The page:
What a weekend it was for the watchdog, and the rest of the country, as we literally watched history unfold from our respective perches. So much history, that it made it kind of hard to keep score, but we’re going to call it 2-for-3 for the watchdog this weekend.
On CBS’s Face the Nation, Rep. Barney Frank held forth admirably on what ought to be included in the massive bailout propose by Treasury Secretary Henry Paulson, but when host Bob Schieffer asked the question we hoped he would, it was actually Republican Senator Richard Shelby who answered.
SCHIEFFER: Senator Shelby, once we get past this, or while this is in progress, are we going to
have to have an overhaul of the rules and regulations governing all this?
Sen. SHELBY: Absolutely, Bob. I’m going to go back to this briefly. What caused this?
What’s the root cause of all this, where we are today? Greed and lack of regulatory oversight.
Let’s be honest, the Federal Reserve and the other institutions overlooking our financial system,
they didn’t know what was going on in these institutions. If they did, we wouldn’t be where we
were today. And I remember about a year ago the Fed chairman, with all due respect to
Chairman Bernanke, he said basically we had this contained. I fear that this is not contained and
we will repeat it again if we don’t have massive, tough regulatory reform in the next Congress.
SCHIEFFER: All right. Well, gentlemen, I want to thank you very much for…
Rep. FRANK: Can I just say amen to that?
SCHIEFFER: Yes, and we have 20 seconds here.
Rep. FRANK: All right. Let me just say–being Jewish I don’t ordinarily do this on a Sunday
morning, but I just want to say an amen to Senator Shelby.
Of course it would have been even better if someone had pointed out who made sure that credit swaps would be unregulated, ensuring the the government wouldn’t know and couldn’t know what was going on in the firms we’re now bailing out.
On NBC’s Meet the Press, New York Mayor Michael Bloomberg also talked regulations, and included infrastructure on a list of items in what he thought should parallel track in the all-but-inevitable bailout.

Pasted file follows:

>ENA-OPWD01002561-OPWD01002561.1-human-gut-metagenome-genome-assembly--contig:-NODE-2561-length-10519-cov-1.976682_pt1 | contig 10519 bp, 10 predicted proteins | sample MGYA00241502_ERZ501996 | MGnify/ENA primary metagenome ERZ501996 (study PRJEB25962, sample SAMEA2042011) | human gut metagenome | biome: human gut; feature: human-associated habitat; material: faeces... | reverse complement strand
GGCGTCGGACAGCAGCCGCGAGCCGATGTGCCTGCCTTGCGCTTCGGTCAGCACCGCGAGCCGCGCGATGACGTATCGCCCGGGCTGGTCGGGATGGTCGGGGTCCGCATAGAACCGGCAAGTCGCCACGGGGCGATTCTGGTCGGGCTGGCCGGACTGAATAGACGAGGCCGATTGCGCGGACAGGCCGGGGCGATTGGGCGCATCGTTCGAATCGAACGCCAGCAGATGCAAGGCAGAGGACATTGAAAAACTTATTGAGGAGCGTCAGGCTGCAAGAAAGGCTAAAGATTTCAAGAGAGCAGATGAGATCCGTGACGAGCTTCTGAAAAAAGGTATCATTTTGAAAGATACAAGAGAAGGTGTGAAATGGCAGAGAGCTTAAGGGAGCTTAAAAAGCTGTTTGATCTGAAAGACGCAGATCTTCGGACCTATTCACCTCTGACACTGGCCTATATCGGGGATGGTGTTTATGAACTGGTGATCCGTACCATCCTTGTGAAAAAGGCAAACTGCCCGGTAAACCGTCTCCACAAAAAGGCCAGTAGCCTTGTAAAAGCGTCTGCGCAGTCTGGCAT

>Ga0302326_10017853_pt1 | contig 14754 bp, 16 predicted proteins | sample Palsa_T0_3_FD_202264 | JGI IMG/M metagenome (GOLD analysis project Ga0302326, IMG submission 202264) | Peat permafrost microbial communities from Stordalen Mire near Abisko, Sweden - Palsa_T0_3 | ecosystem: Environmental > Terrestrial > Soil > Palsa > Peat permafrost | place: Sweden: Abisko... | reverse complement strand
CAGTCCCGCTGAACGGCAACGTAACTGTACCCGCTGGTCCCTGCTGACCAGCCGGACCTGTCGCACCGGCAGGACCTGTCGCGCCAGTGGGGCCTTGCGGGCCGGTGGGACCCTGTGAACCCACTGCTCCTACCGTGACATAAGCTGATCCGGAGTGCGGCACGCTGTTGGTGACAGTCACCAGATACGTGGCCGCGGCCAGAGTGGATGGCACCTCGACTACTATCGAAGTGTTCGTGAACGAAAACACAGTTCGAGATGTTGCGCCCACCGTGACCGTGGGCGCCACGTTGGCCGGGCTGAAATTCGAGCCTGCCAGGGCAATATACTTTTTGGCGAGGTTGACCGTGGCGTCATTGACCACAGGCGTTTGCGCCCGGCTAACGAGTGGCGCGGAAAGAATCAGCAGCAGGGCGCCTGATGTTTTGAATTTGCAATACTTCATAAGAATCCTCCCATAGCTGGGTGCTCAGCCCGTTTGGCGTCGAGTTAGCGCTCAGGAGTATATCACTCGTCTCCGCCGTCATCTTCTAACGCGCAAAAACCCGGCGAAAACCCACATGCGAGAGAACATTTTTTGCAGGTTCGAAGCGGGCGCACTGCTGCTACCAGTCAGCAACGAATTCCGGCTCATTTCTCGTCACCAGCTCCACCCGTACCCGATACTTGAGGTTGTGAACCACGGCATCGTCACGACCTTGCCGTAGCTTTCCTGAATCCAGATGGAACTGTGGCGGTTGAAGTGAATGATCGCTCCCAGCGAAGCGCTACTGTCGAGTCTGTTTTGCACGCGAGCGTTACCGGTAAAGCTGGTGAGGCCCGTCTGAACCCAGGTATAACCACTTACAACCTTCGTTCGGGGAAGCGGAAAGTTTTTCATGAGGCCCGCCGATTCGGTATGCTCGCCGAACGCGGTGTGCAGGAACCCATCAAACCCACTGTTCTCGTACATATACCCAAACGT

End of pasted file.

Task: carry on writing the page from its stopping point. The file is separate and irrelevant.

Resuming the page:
But the man of the Hour was Treasury Secretary Henry Paulson, who put in appearances on every Sunday morning show we watched, talking about the importance of his proposed $700 billion bailout plan. Surprisingly, Chris Wallace of Fox News Sunday asked a question similar to the one we suggested.
WALLACE: I want to get back to the question of protecting the taxpayer. Since we’re bailing out these banks and investment firms, do you limit executive salaries?
And do taxpayers — because after you take the bad debt off, these firms are going to become big again and make millions of dollars. Will taxpayers get a piece of the action, get a piece of equity, in firms as they start to make money?
Paulson’s answer, though, was basically along the lines of "give me $700 billion with no accountability and no conditions attached, and we’ll talk later about the rest."
WALLACE: But the answer is no, you’re not going to be eliminating executive salaries.
PAULSON: But the — I want to say it this way, because if we design it so it’s punitive and so institutions aren’t going to participate, this won’t work the way we need it to work.
Let’s talk about executive salaries. There have been excesses there. I agree with the American people. Pay should be for performance, not for failure. We’ve got work to do in that regard. We need to do that work.
But we need this system to work, and so we — the reforms need to come afterwards. And my whole objective with the plan we have is to give us the maximum ability to make it work.
The rest, of course, being foreclosure relief, and accountability for the firms that will be lining up for a cut of that $700 billion.